Opportunity zones were created as part of the Tax Cuts and Jobs Act of 2017 to encourage long-term private investments in federally designated low-income urban and rural communities nationwide. The opportunity zone program is intended to stimulate economic growth in distressed areas by providing tax benefits to investors.
How they can help address the critical housing shortage
Opportunity zones are designed to spur economic development and job creation in distressed communities. A key plank of the opportunity zone program involves drawing private investment into neighborhoods that have experienced chronic disinvestment and under-investment. Investors place their capital gains from the sale of assets into Qualified Opportunity Funds which, in turn, direct those monies into Qualified Opportunity Zones (QOZs). By allowing investors to defer taxes on eligible gains, QOFs offer a compelling investment opportunity and simultaneously a means of raising capital that can be reinvested in opportunity zones.
QOFs can also play a role in addressing the critical housing shortage via targeted, strategic investment in the rental housing market. By identifying and acquiring properties in low-income areas that can be redeveloped as rental properties, QOFs can create additional quality housing stock suited to the needs and budget of working families living in opportunity zones. Easing the supply bottleneck is a critical step in tackling the critical housing shortage, not only in terms of simply meeting demand, but also ensuring that America’s working families have access to housing that doesn’t strain their budgets.
How does OZFund help?
OZFund is a community-focused QOF dedicated to addressing the critical housing shortage by revitalizing working family neighborhoods in Central Pennsylvania and Mid-Atlantic QOZs. OZFund addresses the housing shortage in low-income areas by acquiring below-market properties and redeveloping them as rental housing for working families. At the same time, OZFund offers taxpayers an investment opportunity with attractive tax advantages.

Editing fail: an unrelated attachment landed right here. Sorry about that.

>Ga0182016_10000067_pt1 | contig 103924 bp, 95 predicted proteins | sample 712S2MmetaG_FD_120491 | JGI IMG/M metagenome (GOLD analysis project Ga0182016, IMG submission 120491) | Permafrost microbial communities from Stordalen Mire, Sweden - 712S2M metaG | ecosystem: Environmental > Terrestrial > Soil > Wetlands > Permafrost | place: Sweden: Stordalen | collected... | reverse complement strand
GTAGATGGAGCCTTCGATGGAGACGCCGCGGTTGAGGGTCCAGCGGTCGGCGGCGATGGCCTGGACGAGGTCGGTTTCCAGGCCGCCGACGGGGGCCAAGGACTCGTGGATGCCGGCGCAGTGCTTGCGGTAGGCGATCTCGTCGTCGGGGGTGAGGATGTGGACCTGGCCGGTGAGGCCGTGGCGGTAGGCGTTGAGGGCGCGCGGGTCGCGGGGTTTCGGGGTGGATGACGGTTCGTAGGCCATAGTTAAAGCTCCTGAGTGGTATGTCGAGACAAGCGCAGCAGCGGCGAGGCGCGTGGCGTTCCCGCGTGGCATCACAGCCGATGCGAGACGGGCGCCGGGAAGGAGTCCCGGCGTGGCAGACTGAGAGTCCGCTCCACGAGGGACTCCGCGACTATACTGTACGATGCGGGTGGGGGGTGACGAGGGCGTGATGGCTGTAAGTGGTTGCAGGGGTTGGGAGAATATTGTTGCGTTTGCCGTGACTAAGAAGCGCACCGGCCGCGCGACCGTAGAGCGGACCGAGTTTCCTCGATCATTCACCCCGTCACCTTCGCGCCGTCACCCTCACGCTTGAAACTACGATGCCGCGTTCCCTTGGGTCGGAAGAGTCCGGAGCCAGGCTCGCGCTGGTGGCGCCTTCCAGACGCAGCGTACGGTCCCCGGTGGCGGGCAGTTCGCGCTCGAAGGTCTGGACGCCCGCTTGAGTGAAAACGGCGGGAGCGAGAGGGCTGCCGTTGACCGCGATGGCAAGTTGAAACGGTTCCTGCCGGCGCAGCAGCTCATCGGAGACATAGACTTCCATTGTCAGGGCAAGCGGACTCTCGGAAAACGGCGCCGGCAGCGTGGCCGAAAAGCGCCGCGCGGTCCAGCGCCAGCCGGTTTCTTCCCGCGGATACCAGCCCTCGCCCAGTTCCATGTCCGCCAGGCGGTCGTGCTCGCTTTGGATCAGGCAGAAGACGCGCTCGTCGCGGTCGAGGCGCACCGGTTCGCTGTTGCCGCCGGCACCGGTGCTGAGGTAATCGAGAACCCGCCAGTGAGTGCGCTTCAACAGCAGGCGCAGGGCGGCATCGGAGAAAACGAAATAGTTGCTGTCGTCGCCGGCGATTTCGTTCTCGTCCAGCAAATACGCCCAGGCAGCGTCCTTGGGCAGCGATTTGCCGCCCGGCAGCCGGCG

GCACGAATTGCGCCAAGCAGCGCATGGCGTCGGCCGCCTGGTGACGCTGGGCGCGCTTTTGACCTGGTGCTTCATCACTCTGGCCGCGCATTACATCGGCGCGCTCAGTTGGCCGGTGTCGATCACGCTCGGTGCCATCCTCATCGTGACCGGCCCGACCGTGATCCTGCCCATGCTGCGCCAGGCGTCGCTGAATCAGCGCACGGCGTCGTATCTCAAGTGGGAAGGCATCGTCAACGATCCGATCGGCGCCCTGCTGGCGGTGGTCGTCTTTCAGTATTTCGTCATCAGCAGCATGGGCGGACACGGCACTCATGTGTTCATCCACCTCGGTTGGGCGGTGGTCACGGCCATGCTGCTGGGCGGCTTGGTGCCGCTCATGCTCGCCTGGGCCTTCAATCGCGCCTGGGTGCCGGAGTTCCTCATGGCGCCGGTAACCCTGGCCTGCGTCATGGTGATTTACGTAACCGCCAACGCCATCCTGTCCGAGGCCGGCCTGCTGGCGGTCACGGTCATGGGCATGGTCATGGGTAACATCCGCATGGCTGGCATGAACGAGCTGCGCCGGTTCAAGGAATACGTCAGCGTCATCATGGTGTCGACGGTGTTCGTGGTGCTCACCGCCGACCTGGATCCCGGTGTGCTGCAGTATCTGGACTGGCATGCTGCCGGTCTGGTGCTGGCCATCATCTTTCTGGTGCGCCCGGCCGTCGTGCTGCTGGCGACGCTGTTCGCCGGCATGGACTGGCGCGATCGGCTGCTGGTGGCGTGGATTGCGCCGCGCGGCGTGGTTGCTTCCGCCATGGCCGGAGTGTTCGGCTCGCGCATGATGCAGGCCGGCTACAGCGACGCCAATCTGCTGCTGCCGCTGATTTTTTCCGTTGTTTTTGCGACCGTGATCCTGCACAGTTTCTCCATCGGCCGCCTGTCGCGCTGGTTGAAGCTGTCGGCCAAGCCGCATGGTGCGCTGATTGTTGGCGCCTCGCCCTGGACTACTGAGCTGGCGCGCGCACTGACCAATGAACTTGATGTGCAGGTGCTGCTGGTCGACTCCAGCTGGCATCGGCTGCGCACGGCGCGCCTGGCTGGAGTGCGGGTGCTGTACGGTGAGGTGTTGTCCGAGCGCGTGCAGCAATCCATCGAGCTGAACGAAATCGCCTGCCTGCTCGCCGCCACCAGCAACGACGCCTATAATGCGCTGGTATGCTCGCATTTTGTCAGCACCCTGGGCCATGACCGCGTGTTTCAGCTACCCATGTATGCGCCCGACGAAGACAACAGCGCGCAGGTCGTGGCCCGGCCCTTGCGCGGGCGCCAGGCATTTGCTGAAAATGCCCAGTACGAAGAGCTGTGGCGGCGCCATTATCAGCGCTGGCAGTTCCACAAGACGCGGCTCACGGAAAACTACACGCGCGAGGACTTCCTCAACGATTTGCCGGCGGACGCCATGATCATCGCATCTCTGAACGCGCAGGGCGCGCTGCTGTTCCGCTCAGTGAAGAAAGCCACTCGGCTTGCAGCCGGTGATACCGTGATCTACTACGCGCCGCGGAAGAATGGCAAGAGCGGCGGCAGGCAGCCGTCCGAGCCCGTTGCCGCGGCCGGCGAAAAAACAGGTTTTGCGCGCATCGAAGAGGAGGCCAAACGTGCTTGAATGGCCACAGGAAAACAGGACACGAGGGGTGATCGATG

Work has already started on OZFund’s first project, involving conversion of an under-utilized property in Lancaster, PA into a mixed-use asset, with 72 rental units and commercial real estate space. Additionally, OZFund has identified three additional Central Pennsylvania opportunity zone properties for potential redevelopment. These will be acquired as soon as fundraising goals are achieved.
Investing with OZFund
OZFund is targeting an Internal Rate of Return (IRR) of 16% for investors, as well as attractive tax benefits. We anticipate that as properties are redeveloped and rented to working families, they will appreciate in value, with potential for eventual building sales to boost investor income.
OZFund is currently raising funds with a view to acquiring the properties that will form the basis of the next three projects. Contact us to learn more about investing in OZFund’s opportunity zone projects and to play your part in ending the critical housing shortage facing America’s working families.
Jeremy P. Feakins is Chairman and Chief Executive Officer of OZFund, Inc. You can contact him at firstname.lastname@example.org or book a call with him.